Commissioners agreed that all funds for projects such as city fire works, listed to be around $2,000, and travel expenses for the city commission, around $6,530, would be redirected to the program instead.

Newberry residents also agreed with Newberry Fire Department Chief David Rodriguez about pay raises for city employees. He spoke out about not having a pay raise for several years.

“I’m working towards my retirement for the future, and I haven’t had a raise in four years,” he said.

Instead of having a one-time payout, which will only give city employees money for that particular year and does not contribute to retirement funds, Rodriguez said he would rather have a raise that would benefit him in the long run. The commission set aside $39,000 for the bonuses, but since the salary increase proposal ruled out the initial plan, the commission estimated that the budget would require an extra $6,000.

City commissioner Lois Forte agreed with Rodriguez about the raise, saying city employees are the backbone of Newberry.

“I think we have one of the best fire departments in the county,” she said. “If we can find money for other things, we can find money to give our employees a little raise.”

Initially the city budget had $6,280 in surplus funds, but it was all allocated to the pay raise.

Also on the agenda was the annexation of three properties, totaling nearly 39 acres.  City Commissioner Joe Hoffman did not vote as he owns two of the properties.

Projects such as the Martin Luther King Jr. Community Center and Triangle Park are still in the works, and the commission is requesting community input before final approval. A town hall meeting to discuss the projects is planned for Monday.

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Holding town hall meeting Monday

The possible acquisition of the Canterbury Equestrian Center will be discussed Monday at 6 p.m., where Newberry Parks and Recreation Director Richard Blalock hopes to lay rumors to rest.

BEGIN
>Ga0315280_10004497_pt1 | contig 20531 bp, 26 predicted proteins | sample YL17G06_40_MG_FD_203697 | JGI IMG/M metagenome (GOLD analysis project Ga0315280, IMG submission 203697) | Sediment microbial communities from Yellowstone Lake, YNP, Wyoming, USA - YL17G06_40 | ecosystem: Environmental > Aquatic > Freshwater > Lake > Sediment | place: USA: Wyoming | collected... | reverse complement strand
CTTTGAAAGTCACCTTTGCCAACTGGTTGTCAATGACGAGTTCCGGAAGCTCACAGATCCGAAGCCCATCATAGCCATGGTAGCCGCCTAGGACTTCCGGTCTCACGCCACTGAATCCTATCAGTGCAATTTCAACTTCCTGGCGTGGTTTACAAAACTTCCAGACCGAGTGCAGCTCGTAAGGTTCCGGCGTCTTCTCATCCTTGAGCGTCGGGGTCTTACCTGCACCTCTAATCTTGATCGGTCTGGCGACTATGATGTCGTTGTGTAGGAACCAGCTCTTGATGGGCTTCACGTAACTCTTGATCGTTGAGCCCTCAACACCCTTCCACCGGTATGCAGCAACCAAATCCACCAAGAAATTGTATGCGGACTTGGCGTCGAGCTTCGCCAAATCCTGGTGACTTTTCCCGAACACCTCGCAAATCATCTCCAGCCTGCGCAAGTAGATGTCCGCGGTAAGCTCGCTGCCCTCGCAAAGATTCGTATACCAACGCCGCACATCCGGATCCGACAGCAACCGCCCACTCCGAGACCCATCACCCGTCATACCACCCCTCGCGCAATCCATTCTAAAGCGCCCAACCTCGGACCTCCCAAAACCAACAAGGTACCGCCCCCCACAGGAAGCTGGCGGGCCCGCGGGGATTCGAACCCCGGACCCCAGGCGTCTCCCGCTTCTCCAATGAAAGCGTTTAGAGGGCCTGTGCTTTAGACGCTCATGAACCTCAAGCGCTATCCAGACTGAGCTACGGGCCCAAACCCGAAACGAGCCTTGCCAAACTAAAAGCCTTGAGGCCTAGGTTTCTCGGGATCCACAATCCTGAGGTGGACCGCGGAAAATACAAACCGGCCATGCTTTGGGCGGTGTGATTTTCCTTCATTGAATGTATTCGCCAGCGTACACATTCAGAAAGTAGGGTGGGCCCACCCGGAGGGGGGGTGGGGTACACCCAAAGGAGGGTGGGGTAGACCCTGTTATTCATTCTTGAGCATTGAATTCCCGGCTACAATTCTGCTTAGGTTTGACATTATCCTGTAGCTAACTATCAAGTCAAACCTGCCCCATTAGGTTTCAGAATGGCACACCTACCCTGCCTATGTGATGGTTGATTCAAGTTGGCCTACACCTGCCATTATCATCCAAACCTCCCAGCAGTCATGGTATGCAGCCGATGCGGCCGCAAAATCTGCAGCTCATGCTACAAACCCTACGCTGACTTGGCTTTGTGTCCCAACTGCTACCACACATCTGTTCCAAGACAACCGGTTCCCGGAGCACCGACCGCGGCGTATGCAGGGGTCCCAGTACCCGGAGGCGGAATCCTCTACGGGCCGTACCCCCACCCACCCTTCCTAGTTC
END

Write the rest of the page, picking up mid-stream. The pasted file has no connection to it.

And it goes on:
Blalock said there are rumors about the city buying the center to make it into another sporting facility, and removing the equestrian component from the property.  That is not the case with Canterbury, he said, since the main purpose of the purchase is to maintain the aesthetics of the building and keep it as the place to have equestrian events.

If Newberry were able purchase the property, Blalock said the purpose of the center would be expanded to host festivals and trade shows. Before the city commission considers purchasing the center, Blalock said the city wants its residents to be involved with the project.

“We are making sure everyone is on the same page,” he said.

Officials say a price and restoration budget has not been set for the equestrian center, since the Sept. 19 meeting will be the first step in determining Canterbury’s future if the City does indeed purchase it. Blalock said the money would probably come from a mix of private funding and the hotel bed tax.  County officials have already designated a portion of bed tax funds to Newberry’s $7 million Nations Baseball Park.

After one citizen raised concerns Monday evening about the status of the City’s Martin Luther King, Jr. Community Center and the Triangle Park, City officials vowed to take community input on those recreation facilities during the town hall meeting slated for Sept. 19.

The meeting is scheduled for 6 p.m. Monday at the Oak View Middle School cafeteria, 1203 NW 250th Street in Newberry.

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My Brother’s Keeper Barbershop

BrothersKeeperAfter years away from Alachua, Romey Ford has come home to his roots.  Shown holding an old photograph of himself and his deceased brother, Ford operates My Brother’s Keeper Barbershop, embracing his reclaimed community and keeping the memory of his brother alive.

 

Romey Ford gave his first haircut at the age of 10. His client was his oldest brother, Tiwon Ford.

“He jumped on me, beat me up real good,” Romey said, “made me do it again.”

Seven weeks ago, Romey opened My Brother’s Keeper Barbershop at 15093 NW Highway 441 in Alachua.

He traces the beginning of his shop back to a visit by the Gainesville Sun when he was 14.

The newspaper was going around, finding out what local high school kids were doing for the summer. They had heard he was making a lot of money, cutting hair behind his mother’s house.

When they came to take his picture, he was cutting his younger brother Sharkei’s hair.

Five years ago, Sharkei was killed in a car crash on State Road 441.

The brothers had been driving in separate cars to a big family meal their mother was cooking for Romey’s temporary homecoming. Romey had just come home from serving in the military as a medic.

“I trained for eight years,” he said. “When this happened to my brother, I froze. It’s real then.”

He was the first responder, there to watch his brother die.

A year later, he received a medical discharge from the military due to back problems. Ford returned to Orlando, where he had been living with his wife and six children, cutting hair in an addition built on the side of his house.